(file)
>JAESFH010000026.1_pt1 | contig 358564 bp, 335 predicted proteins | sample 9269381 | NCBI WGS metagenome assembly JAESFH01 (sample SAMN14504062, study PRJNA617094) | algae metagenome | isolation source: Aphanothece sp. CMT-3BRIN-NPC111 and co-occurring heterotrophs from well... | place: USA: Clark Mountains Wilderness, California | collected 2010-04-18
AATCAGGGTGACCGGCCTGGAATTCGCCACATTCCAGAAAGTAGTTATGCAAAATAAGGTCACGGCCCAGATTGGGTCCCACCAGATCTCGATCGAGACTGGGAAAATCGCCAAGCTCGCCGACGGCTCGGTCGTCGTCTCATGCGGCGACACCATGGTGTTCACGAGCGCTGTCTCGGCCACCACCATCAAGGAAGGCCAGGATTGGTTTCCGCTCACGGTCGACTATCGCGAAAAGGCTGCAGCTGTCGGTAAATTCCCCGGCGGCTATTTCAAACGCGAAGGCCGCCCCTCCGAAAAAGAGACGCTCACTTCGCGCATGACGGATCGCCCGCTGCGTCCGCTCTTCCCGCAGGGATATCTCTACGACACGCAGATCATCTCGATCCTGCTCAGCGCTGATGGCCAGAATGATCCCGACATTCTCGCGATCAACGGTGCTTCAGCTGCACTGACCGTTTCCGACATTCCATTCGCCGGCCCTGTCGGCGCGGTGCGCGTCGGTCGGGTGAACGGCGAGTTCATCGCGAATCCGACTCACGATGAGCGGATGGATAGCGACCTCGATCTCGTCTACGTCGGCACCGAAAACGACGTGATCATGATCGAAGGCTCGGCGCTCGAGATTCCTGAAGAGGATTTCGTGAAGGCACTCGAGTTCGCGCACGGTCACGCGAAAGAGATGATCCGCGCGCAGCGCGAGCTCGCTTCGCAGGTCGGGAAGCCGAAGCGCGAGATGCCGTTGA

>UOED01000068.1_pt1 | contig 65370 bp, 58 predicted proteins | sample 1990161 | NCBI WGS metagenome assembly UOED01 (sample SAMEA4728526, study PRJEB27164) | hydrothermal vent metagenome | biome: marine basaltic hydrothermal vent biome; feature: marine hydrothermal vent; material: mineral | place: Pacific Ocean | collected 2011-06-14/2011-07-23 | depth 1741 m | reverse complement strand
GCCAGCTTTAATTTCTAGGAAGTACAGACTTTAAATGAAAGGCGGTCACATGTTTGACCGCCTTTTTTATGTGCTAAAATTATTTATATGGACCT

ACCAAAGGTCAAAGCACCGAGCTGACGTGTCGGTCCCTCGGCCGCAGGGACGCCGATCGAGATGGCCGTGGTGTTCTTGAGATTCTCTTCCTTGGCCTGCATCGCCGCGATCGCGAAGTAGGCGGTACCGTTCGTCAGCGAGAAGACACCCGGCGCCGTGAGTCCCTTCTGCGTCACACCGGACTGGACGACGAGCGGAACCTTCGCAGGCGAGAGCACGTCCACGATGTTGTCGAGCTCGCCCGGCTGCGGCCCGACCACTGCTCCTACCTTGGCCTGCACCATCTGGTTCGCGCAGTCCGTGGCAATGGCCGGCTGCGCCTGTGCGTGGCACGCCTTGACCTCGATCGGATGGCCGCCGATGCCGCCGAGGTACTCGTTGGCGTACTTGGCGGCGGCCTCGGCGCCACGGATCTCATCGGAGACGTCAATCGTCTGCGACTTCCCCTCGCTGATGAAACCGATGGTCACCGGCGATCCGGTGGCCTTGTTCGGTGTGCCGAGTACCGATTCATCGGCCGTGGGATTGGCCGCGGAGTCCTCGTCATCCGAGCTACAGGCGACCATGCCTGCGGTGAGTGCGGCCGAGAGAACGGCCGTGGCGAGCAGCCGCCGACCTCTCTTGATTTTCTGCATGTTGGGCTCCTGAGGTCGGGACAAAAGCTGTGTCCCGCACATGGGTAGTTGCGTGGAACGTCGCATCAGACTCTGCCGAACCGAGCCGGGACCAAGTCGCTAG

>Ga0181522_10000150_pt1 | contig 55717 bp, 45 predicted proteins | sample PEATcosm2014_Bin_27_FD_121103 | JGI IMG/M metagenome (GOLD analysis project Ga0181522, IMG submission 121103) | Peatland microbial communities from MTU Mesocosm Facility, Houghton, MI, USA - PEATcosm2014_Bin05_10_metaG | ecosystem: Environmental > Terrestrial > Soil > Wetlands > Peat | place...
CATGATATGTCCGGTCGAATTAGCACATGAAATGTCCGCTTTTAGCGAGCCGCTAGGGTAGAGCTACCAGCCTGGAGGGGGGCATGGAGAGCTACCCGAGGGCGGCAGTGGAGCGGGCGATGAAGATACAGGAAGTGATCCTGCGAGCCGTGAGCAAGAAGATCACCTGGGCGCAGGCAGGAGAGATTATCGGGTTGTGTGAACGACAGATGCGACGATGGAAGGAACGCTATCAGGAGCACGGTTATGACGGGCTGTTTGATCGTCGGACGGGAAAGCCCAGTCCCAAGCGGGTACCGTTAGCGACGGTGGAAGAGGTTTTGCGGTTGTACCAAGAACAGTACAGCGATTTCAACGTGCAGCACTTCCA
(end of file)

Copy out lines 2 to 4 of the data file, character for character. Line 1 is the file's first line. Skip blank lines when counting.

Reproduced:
AATCAGGGTGACCGGCCTGGAATTCGCCACATTCCAGAAAGTAGTTATGCAAAATAAGGTCACGGCCCAGATTGGGTCCCACCAGATCTCGATCGAGACTGGGAAAATCGCCAAGCTCGCCGACGGCTCGGTCGTCGTCTCATGCGGCGACACCATGGTGTTCACGAGCGCTGTCTCGGCCACCACCATCAAGGAAGGCCAGGATTGGTTTCCGCTCACGGTCGACTATCGCGAAAAGGCTGCAGCTGTCGGTAAATTCCCCGGCGGCTATTTCAAACGCGAAGGCCGCCCCTCCGAAAAAGAGACGCTCACTTCGCGCATGACGGATCGCCCGCTGCGTCCGCTCTTCCCGCAGGGATATCTCTACGACACGCAGATCATCTCGATCCTGCTCAGCGCTGATGGCCAGAATGATCCCGACATTCTCGCGATCAACGGTGCTTCAGCTGCACTGACCGTTTCCGACATTCCATTCGCCGGCCCTGTCGGCGCGGTGCGCGTCGGTCGGGTGAACGGCGAGTTCATCGCGAATCCGACTCACGATGAGCGGATGGATAGCGACCTCGATCTCGTCTACGTCGGCACCGAAAACGACGTGATCATGATCGAAGGCTCGGCGCTCGAGATTCCTGAAGAGGATTTCGTGAAGGCACTCGAGTTCGCGCACGGTCACGCGAAAGAGATGATCCGCGCGCAGCGCGAGCTCGCTTCGCAGGTCGGGAAGCCGAAGCGCGAGATGCCGTTGA

>UOED01000068.1_pt1 | contig 65370 bp, 58 predicted proteins | sample 1990161 | NCBI WGS metagenome assembly UOED01 (sample SAMEA4728526, study PRJEB27164) | hydrothermal vent metagenome | biome: marine basaltic hydrothermal vent biome; feature: marine hydrothermal vent; material: mineral | place: Pacific Ocean | collected 2011-06-14/2011-07-23 | depth 1741 m | reverse complement strand
GCCAGCTTTAATTTCTAGGAAGTACAGACTTTAAATGAAAGGCGGTCACATGTTTGACCGCCTTTTTTATGTGCTAAAATTATTTATATGGACCT